• Trademark – A trademark is a word, logo, symbol, or combination of these and identifies the source of a product or good. A trademark may be located on a package, a label, a voucher, or on the product itself.
  • Service mark – A service mark is similar to a trademark except it identifies the provider of a service rather than a product. Service marks are a subset of trademarks and are oftentimes referred to as trademarks. Examples of service marks include (retail service), UPS (delivery service), and Geek Squad (computer service). Because there is no product or packaging to mark, service marks are generally seen on advertising, uniforms, vehicles, and the like.
  • Trade dress – A trade dress protects elements of a product or its packaging, including color, size, shape, aroma and flavor. Examples include the distinctive shape and décor of a restaurant, the color of insulation, or the shape of a beverage container. Like a service mark, trade dress is a subset of trademark law and is oftentimes referred to as a trademark.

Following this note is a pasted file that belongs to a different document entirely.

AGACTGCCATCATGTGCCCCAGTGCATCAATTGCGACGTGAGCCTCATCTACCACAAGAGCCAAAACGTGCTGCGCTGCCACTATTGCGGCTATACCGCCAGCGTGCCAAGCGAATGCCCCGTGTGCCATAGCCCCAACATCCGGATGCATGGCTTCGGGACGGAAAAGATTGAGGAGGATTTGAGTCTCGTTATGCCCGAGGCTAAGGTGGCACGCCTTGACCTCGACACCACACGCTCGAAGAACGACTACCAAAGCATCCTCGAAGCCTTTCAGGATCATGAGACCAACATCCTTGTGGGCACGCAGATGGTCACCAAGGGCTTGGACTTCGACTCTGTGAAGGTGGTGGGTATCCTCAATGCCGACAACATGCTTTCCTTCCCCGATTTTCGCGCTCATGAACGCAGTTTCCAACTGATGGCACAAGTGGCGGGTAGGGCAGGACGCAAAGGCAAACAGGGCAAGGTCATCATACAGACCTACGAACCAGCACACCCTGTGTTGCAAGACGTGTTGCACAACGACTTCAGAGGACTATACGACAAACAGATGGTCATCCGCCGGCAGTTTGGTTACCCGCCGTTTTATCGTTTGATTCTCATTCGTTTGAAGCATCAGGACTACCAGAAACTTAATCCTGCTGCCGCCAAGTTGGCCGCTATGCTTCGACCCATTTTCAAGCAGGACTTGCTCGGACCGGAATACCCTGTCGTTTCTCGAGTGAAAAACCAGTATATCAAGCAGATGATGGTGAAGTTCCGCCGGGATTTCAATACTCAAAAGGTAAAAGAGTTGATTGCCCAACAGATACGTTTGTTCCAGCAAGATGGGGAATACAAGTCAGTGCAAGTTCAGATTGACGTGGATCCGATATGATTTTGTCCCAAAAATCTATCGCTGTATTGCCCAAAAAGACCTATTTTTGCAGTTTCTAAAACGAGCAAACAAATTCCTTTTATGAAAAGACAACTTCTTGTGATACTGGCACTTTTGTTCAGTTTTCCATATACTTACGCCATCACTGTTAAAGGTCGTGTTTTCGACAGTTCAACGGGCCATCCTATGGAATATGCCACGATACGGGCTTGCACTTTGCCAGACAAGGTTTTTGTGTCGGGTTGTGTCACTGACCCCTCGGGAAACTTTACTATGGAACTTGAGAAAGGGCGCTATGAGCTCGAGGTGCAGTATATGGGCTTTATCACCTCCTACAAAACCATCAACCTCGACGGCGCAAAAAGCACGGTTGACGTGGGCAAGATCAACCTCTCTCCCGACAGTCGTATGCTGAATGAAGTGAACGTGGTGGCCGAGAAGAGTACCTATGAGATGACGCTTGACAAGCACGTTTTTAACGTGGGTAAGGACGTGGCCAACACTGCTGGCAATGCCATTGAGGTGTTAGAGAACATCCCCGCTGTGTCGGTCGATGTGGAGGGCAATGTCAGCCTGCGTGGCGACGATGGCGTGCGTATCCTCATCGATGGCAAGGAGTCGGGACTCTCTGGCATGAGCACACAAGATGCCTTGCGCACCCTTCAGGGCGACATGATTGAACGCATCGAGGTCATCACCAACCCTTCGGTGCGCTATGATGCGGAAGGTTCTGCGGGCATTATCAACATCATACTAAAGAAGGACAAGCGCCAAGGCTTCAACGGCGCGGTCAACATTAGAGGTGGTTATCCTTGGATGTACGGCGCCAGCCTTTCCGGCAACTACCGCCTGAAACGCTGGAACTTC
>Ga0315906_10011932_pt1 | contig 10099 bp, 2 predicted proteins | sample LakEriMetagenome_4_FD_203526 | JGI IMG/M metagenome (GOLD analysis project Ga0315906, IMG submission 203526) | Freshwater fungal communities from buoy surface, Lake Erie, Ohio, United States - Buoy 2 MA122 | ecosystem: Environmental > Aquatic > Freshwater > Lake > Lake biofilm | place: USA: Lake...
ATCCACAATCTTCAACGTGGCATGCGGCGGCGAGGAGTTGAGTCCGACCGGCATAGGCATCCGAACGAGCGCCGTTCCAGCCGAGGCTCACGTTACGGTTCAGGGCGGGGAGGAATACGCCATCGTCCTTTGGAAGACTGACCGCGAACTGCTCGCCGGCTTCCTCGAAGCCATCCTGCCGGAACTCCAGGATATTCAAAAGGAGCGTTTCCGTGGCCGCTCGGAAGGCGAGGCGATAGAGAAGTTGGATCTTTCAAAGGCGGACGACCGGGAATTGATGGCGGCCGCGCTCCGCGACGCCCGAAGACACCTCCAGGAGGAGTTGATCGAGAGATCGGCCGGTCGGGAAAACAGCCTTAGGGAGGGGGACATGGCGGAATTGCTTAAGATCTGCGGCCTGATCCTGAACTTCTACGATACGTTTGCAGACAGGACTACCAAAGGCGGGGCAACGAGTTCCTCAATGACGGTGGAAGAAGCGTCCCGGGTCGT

Applying for a Trademark

In the U.S., a trademark application may be filed with the federal government, one or more state governments, or both. Moreover, a trademark may also be acquired without filing an application if certain conditions exist. Trademarks are geographical in scope with a federal trademark providing nationwide coverage. An applicant can obtain a trademark by filing a trademark application with the United States Patent and Trademark Office (USPTO). Once received, a trademark examiner is assigned to review the application and ensure it complies with the trademark laws. The examiner determines whether the trademark should be granted based on several factors, including the goods or services covered, whether any confusingly similar trademarks are registered, and the distinctiveness of the trademark.